Home > Hermeneutics > Many injunctions in Scripture are expressed in an absolute form, yet are to be understood relatively

Many injunctions in Scripture are expressed in an absolute form, yet are to be understood relatively

Arthur PinkPositive statements with a comparative force. Many injunctions in Scripture are expressed in an absolute form, yet are to be understood relatively. This is evident from those examples which are there and thus explained.

“Lay not up for yourselves treasures upon earth” (Matthew 6:19)

is expounded in the next verse:

“But lay up for yourselves treasures in heaven.” “Labor not for the meat which perisheth” (John 6:27)

is not an absolute prohibition, as the “but for that meat which endureth unto everlasting life” shows. Likewise,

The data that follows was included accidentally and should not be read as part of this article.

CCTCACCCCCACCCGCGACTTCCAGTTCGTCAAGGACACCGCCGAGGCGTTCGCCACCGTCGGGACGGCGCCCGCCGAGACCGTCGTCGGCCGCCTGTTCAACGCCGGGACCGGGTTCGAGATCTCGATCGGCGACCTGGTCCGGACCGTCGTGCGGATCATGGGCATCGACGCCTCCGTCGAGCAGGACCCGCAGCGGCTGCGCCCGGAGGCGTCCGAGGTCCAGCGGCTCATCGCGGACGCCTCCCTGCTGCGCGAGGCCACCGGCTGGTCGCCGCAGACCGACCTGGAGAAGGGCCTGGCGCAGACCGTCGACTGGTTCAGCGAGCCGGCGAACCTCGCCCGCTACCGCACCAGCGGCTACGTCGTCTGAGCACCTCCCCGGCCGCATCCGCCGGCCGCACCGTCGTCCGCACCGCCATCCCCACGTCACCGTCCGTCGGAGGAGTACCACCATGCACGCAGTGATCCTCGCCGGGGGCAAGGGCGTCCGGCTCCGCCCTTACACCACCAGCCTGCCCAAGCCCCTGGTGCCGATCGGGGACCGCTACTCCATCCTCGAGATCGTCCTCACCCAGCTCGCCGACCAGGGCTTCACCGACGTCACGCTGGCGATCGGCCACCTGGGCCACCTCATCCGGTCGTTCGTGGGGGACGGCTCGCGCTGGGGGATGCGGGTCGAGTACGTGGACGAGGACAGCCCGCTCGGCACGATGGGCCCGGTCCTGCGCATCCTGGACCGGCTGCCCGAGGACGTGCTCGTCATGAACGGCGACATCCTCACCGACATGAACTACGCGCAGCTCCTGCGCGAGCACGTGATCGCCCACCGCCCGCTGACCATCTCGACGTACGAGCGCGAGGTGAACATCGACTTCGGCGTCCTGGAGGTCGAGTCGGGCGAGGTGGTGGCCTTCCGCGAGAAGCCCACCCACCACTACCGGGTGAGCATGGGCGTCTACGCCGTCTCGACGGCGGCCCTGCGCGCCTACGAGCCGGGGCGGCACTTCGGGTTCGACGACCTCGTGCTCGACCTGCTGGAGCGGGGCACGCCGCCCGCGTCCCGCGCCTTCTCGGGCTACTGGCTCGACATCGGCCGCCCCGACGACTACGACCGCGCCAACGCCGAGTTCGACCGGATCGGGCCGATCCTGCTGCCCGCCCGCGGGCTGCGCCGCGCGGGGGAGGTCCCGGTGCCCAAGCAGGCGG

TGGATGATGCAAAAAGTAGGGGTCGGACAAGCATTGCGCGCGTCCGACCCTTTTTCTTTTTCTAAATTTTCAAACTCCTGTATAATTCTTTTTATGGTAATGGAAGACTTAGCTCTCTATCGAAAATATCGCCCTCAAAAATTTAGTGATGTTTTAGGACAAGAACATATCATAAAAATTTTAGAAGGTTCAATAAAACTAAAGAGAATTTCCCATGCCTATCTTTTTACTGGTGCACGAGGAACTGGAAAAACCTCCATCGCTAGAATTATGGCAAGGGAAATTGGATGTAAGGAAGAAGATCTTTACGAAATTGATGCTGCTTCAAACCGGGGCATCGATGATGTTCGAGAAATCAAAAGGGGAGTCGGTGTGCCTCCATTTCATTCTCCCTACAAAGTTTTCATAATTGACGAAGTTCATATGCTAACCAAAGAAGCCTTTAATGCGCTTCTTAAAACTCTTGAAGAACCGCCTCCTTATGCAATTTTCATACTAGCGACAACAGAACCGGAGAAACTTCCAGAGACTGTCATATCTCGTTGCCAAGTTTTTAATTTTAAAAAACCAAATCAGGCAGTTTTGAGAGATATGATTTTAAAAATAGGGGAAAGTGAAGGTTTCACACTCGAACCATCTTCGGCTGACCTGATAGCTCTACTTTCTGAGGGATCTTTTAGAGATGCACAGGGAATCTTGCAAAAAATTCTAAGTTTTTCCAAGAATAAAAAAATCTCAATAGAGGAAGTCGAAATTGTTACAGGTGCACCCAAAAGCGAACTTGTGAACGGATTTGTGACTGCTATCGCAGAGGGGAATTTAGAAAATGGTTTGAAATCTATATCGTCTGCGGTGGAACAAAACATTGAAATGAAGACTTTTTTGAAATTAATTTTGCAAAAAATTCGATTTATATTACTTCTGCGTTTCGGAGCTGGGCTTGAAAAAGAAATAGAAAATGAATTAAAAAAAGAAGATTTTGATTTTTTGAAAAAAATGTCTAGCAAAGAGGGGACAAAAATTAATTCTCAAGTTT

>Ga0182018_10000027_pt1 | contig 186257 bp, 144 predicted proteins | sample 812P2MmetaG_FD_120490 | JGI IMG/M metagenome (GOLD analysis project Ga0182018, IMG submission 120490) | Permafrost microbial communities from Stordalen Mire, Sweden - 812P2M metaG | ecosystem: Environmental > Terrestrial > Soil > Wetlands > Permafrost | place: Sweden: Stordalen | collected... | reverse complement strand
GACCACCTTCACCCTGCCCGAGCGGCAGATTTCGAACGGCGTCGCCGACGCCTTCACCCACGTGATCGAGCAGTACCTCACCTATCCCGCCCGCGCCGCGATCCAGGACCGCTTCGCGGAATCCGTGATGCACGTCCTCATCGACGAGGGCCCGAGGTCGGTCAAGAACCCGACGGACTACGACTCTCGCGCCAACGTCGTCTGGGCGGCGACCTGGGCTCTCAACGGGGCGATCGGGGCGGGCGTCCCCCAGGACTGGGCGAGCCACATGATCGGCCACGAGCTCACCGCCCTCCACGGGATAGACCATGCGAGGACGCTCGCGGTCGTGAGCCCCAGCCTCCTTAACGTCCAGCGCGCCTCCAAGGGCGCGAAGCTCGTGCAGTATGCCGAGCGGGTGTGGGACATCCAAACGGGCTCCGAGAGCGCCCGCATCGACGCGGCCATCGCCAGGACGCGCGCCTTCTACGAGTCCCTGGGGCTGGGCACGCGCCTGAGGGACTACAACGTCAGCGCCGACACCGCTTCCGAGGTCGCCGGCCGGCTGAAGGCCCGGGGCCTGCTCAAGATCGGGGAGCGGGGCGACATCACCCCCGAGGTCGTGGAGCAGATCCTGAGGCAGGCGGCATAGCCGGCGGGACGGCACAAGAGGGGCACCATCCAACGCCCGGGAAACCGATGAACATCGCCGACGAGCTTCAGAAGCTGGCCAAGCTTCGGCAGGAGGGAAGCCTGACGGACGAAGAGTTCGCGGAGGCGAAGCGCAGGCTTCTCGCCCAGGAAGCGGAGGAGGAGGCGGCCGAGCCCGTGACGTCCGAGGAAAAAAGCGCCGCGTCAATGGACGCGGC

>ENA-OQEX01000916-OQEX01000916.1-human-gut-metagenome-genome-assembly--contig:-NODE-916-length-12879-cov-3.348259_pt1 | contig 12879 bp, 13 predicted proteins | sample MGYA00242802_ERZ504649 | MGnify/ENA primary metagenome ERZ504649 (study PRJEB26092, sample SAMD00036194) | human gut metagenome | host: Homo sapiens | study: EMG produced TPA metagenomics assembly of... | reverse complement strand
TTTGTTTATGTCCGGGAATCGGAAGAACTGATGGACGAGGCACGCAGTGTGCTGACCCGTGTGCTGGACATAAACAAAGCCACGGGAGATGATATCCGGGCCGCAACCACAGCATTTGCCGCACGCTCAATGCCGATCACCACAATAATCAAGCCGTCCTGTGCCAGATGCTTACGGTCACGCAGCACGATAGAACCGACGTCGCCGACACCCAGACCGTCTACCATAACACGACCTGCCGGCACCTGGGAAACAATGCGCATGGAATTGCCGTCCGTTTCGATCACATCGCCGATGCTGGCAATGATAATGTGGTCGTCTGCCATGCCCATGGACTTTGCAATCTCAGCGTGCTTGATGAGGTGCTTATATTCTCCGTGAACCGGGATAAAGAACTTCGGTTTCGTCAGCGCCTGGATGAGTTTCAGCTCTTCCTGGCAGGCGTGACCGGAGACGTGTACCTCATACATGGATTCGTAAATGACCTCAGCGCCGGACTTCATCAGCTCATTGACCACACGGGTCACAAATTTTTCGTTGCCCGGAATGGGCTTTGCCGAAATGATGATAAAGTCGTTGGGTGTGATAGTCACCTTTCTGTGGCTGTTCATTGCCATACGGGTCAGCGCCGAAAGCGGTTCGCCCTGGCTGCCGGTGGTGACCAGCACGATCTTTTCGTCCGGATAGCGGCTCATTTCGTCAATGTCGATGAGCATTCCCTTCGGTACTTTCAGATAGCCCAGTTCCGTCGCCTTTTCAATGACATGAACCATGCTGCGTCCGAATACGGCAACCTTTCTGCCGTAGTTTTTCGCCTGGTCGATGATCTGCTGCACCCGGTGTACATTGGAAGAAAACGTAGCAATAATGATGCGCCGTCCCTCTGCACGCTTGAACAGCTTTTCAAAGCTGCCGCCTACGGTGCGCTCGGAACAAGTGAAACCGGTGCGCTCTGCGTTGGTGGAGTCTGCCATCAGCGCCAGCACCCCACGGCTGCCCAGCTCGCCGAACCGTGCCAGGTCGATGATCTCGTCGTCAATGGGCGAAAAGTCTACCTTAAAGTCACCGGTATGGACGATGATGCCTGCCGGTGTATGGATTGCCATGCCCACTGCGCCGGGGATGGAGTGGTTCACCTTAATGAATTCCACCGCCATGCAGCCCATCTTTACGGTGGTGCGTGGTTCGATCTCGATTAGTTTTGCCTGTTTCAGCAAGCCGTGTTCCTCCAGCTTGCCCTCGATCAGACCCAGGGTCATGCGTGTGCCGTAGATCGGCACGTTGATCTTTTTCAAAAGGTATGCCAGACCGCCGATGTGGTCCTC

“Look not every man on his own things, but every man also on the things of others” (Philippians 2:4):

we must love our neighbors as ourselves. “So then neither is he that planteth any thing, neither he that watereth” is to be taken relatively, for God frequently employs both the one and the other as instruments to do those very things: “but God that giveth the increase” (1 Corinthians 3:7) shows where the emphasis is to be placed, and the One to whom the glory is to be ascribed.

“Whose adorning let it not be that outward adorning of plaiting the hair, and of wearing of gold, or of putting on of apparel; But let it be the hidden man of the heart, in that which is not corruptible… a meek and quiet spirit, which is in the sight of God of great price” (1 Peter 3:3, 4).

There are, however, numerous examples that are not immediately explained for us, but which the Analogy of Faith makes clear.

“And God spake unto Moses, and said unto him, I am the Lord And I appeared unto Abraham, unto Isaac, and unto Jacob, by the name of God Almighty; but by My name Jehovah was I not known to them” (Exodus 6:2, 3).

Arthur W. Pink-Interpretation of the Scriptures

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